Cheer December 9, 2008Posted by BiB in Uncategorized.
Insomnia or, at the very least, disturbed sleep caused by worrying that I might die while dancing along to Mickey by Toni Basil, is wreaking havoc with my clockwork. Still, as luck would have it, I’m keeping the world afloat single-handedly and there’s no time for sleep with all the scampering I have to do in my translatorly hamster-wheel.
Do you dance, darlings? I used to think it was a thing to do but as I’m now not far off the telegram from Her Majesty, I’m close to giving up the ghost. I’ll throw myself around a dance-floor if need be, but need doesn’t often. My mother taught me to waltz, or to move in a shape approximating a waltz, no doubt seeing it as a vital life-skill for a man about to embark on adulthood in the 1990s – I put it down to her not knowing how the world works rather than actual madness. And, anyway, her mind’s in far better shape than mine is and she’s 200 if she’s a day, which she is, at least, because she had me, and I wasn’t born today, or even yesterday – and I dutifully tried to pass on my dancing skills to the Russian in case we ever establish a foundation and start hosting gala dinners but my beloved is not light of foot or, indeed, mass and I think his dancing exploits are best left uncategorised, unnamed and unchoreographed.
(Speaking of choreography – Ms. Basil’s main bag – guess how old Toni Basil is now. No cheating.)
So dancing has become a vicarious pleasure.
Call me heterophobic if you will but I’ve got a feeling gay men probably set an ounce more store by dancing than our heterosexual brothers. Us gayers being artistic types – I only translate to help humanity. I’m a singer-songwriter-sculptor mostly – means that a dance-floor pulsating with poofs might even have the odd profesh or two on it and it’s not a rare treat to see someone moving in a way that seems to have education behind it. I look on in admiration and order myself another drink.
Darlings, but even we artistic gayers are products of our surroundings. And unless one makes a very concerted effort to pretend to live in a different world and is very selective about the company and geography one keeps, there are still chapters of one’s life that are heavily heterosexual. I am unfortunate enough not to know any gay men much older than myself or any long-term gay older couples. So I don’t know if the Russian and I, as surely as bankruptcy follows Christmas, will do that couple-dance that so many of our older heterosexual co-humans do. You know, the sort of jivey-dance. Him twisting her around. Their arms fumbling overhead. Catching her, supposedly, if she has spun clean away and then halting that momentum and spinning her back at just the right time. And all performed, almost without exception, with a total lack of co-ordination and skill after the committed consumption of booze.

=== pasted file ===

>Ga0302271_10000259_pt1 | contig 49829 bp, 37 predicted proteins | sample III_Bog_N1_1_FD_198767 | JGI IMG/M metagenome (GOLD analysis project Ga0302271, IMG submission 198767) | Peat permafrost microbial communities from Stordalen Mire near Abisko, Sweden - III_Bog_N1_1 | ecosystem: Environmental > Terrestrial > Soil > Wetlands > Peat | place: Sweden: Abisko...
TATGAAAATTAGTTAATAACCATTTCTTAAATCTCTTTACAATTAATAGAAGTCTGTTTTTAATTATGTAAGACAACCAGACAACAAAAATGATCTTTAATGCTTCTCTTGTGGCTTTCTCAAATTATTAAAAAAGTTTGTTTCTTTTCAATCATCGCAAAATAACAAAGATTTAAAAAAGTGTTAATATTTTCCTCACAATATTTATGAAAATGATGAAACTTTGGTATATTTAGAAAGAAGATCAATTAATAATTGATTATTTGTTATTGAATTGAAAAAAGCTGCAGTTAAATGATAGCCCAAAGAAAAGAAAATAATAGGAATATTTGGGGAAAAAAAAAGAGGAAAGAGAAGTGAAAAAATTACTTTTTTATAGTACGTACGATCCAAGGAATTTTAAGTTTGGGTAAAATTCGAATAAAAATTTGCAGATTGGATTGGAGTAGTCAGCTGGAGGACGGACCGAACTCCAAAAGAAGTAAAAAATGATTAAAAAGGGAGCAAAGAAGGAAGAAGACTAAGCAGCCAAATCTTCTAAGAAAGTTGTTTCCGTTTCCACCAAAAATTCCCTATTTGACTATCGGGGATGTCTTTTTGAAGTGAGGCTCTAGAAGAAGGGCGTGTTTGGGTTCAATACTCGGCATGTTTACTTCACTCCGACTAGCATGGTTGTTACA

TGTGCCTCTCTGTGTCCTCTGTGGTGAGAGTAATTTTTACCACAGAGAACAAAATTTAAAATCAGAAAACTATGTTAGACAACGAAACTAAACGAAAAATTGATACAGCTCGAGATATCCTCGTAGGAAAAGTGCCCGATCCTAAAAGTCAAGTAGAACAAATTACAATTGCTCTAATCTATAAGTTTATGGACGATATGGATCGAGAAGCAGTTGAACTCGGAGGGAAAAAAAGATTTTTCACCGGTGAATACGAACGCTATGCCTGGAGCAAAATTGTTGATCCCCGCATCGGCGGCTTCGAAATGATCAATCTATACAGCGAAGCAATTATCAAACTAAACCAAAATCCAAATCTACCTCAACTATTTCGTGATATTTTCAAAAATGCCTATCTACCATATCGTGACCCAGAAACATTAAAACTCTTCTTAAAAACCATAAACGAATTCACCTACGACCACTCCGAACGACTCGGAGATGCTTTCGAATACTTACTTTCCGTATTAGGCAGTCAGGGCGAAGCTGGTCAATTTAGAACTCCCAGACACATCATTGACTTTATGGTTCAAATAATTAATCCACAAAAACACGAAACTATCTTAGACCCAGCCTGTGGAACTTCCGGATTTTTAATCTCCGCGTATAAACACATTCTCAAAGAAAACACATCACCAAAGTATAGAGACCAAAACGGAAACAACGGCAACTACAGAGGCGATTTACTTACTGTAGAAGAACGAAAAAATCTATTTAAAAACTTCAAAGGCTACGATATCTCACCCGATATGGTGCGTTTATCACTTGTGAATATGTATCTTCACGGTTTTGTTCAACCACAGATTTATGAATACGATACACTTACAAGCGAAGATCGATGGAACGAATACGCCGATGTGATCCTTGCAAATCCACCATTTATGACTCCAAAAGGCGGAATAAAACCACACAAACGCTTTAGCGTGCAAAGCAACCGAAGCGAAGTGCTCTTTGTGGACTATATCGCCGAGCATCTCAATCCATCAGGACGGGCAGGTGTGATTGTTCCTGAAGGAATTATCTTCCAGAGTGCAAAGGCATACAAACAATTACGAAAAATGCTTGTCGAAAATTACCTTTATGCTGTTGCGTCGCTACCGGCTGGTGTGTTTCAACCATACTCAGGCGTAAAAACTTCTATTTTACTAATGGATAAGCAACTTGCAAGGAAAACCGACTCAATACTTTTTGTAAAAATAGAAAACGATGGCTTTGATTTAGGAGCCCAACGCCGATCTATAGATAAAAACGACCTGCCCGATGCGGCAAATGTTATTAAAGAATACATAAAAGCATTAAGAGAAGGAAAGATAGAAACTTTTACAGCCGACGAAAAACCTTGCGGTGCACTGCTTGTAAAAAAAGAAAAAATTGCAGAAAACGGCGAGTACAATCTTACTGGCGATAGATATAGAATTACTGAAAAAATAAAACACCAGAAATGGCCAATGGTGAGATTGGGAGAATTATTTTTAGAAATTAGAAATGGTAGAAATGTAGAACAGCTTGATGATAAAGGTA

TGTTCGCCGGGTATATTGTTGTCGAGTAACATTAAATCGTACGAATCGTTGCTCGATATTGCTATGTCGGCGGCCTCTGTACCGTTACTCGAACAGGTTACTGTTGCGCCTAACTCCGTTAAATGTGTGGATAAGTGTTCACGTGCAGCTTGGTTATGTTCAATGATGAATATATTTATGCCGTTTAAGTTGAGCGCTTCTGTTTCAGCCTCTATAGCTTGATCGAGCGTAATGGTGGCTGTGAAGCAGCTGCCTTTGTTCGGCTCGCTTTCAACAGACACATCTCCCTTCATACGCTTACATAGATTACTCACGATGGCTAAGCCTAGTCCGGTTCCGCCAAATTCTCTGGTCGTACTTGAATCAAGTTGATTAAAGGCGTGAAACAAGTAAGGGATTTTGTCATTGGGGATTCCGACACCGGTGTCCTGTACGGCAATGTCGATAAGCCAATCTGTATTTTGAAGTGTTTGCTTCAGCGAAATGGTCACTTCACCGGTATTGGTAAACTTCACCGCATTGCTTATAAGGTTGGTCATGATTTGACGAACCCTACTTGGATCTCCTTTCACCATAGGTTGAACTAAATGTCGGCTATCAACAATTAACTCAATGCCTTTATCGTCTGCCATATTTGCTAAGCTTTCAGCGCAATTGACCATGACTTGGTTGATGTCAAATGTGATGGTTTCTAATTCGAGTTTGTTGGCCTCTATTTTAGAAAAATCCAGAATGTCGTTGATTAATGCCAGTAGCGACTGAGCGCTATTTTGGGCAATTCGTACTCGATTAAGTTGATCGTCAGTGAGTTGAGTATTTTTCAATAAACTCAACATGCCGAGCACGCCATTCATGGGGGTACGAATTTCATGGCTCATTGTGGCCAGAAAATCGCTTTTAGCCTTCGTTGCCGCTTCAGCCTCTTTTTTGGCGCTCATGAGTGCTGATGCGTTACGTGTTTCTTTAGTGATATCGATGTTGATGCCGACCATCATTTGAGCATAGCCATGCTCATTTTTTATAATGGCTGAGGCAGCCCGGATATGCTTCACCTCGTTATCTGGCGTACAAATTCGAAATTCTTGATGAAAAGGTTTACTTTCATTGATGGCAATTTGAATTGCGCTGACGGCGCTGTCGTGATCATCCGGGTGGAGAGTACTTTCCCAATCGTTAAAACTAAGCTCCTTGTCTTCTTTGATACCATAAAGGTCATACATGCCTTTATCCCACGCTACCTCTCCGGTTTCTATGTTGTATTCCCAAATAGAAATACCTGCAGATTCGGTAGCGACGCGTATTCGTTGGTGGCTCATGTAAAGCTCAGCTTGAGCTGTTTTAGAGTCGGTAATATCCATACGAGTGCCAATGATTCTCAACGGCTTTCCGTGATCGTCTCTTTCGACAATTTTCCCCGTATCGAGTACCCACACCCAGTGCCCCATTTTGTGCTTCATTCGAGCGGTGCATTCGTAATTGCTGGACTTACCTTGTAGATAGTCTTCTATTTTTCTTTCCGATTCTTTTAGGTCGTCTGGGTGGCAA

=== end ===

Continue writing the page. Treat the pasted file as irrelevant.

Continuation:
I was only reminded that I didn’t have a prototype of couple-future when the Russian and I ended up Sunday-night-drinking in Poland. The club was quiet, naturally, and only hardened boozers bothered venturing out in flagrant disrespect of the working week ahead. Psychotically drunk people who’d never been to ballet school hurled themselves around furiously. Occasionally I would worry that it was about to descend into violence. The more psychotically drunk men were all much the most huge and most meaty present. “Probably not gay at all,” the Russian and I would reassure ourselves, drawing naturally gifted and florid designs for pink-gated communities on beer mats, but then one would pull his trousers down and dance in his boxer shorts and the other would pull his t-shirt off and then, in a crowning dénouement tying up all loose ends neater than a Vienna baker, they would snog each other and collapse with an unsexy thud onto the stage. (The Russian and I set fire to our blueprints.)
And it was only the straights who could show us the way in how to grow old gracefully and dance like proper couples. A deliciously jolly pissed couple did the inelegant jive-dance. Their movements were so slow, so padded, that even their reactions to getting the spins wrong without fail would come about twenty seconds later. Mr. would spin determinedly on. Ms. would move as the laws of physics dictated, having no mental input to contribute, and would be hauled back in close when Mr. was in a position, both physical and geographical, to do so. She would try to mouth words of apology and self-deprecation, blinking very slowly throughout. He would guffaw jollily. Then they would snog.
“Darling, we don’t know how to do that dance. Maybe it is a vital ingredient of a happy partnership. And we don’t have any older gays to ask guidance. We are pioneers. We don’t know what the future holds. Oh god, if we get rich and establish a foundation and have gala dinners, will you instantly then run off and leave me for someone 19? I promise I don’t mind that you wear pyjamas.”
Luckily for us, No Stress then rattled scratchily off the gramophone. We got jiving with the best of them and, do you know, I think we were even better than the Puerto Rican couple.